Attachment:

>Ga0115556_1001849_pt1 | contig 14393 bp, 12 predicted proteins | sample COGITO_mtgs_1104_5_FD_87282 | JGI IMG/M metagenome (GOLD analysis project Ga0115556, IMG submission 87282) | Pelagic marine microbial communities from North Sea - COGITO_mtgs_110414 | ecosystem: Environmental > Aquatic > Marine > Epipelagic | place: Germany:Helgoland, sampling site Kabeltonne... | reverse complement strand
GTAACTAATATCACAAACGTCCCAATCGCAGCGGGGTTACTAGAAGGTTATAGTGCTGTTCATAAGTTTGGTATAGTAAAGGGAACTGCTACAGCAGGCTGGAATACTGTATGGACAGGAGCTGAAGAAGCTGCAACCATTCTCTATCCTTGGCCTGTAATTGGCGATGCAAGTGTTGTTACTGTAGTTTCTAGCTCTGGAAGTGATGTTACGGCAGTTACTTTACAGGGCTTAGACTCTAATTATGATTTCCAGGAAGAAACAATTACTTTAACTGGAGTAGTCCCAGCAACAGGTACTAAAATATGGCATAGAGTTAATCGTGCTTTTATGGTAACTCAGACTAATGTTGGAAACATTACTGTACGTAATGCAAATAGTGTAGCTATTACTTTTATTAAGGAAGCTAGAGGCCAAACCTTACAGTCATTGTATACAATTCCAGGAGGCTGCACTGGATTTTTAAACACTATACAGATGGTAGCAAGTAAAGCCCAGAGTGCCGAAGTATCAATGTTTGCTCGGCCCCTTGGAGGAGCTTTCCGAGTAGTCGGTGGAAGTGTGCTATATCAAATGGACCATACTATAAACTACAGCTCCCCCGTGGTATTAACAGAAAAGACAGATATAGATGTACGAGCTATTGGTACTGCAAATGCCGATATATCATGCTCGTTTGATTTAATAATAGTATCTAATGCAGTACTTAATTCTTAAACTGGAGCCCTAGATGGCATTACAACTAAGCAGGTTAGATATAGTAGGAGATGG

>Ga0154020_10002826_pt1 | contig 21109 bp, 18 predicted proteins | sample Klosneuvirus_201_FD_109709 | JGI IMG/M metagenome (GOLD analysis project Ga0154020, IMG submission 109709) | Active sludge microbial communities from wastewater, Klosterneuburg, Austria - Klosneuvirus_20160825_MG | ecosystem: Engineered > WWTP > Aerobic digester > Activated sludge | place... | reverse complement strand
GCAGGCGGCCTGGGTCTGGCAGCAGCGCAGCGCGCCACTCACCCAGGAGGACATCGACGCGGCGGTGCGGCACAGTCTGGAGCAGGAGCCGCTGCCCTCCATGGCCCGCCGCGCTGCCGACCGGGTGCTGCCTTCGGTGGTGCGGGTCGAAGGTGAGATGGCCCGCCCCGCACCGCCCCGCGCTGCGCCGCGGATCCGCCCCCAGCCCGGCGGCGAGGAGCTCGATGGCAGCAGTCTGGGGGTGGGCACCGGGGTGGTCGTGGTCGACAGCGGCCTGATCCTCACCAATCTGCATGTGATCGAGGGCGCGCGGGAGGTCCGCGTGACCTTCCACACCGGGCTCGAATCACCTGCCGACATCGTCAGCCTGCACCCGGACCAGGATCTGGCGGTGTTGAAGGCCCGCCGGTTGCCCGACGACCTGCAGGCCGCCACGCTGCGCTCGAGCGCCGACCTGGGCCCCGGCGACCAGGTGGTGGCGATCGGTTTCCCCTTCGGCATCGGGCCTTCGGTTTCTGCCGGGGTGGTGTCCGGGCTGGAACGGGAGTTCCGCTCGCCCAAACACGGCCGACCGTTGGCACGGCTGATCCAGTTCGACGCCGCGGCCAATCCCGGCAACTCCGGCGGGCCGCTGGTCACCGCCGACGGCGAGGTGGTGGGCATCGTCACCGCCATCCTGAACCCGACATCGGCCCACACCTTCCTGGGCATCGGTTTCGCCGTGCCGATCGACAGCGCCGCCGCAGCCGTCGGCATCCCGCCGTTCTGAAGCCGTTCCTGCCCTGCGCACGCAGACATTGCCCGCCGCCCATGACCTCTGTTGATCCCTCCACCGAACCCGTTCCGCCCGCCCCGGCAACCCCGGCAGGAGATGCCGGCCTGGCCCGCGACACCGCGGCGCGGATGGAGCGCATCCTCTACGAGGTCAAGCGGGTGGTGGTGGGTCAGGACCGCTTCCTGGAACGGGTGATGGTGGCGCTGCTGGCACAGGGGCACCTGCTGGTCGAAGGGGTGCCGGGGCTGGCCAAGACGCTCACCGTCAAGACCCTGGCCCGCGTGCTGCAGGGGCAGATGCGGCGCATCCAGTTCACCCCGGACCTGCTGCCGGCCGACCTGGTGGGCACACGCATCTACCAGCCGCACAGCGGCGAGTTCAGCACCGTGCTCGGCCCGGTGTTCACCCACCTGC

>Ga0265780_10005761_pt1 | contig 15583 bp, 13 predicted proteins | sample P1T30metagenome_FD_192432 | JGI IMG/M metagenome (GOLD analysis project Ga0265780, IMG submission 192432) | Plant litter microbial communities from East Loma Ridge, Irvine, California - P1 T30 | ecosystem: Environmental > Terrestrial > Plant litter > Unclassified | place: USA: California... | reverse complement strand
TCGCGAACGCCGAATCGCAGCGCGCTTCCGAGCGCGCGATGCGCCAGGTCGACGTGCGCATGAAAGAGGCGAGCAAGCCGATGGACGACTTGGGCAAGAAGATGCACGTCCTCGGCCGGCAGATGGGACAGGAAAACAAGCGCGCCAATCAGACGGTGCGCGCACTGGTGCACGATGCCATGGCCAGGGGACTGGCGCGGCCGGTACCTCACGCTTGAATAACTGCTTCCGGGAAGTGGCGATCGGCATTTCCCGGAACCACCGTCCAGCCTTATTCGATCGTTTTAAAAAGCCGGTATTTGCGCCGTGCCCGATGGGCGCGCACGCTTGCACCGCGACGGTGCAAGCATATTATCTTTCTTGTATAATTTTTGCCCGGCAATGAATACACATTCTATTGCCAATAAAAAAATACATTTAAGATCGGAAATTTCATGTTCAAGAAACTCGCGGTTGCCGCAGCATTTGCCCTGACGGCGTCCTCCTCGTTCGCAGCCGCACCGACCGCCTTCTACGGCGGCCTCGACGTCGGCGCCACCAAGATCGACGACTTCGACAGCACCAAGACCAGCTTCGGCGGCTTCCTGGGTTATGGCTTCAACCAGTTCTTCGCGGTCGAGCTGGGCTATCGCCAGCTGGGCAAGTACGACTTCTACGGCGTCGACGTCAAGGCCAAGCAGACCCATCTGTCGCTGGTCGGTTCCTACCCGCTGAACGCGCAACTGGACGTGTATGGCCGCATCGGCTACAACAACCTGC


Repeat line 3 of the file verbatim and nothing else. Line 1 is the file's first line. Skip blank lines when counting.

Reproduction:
>Ga0154020_10002826_pt1 | contig 21109 bp, 18 predicted proteins | sample Klosneuvirus_201_FD_109709 | JGI IMG/M metagenome (GOLD analysis project Ga0154020, IMG submission 109709) | Active sludge microbial communities from wastewater, Klosterneuburg, Austria - Klosneuvirus_20160825_MG | ecosystem: Engineered > WWTP > Aerobic digester > Activated sludge | place... | reverse complement strand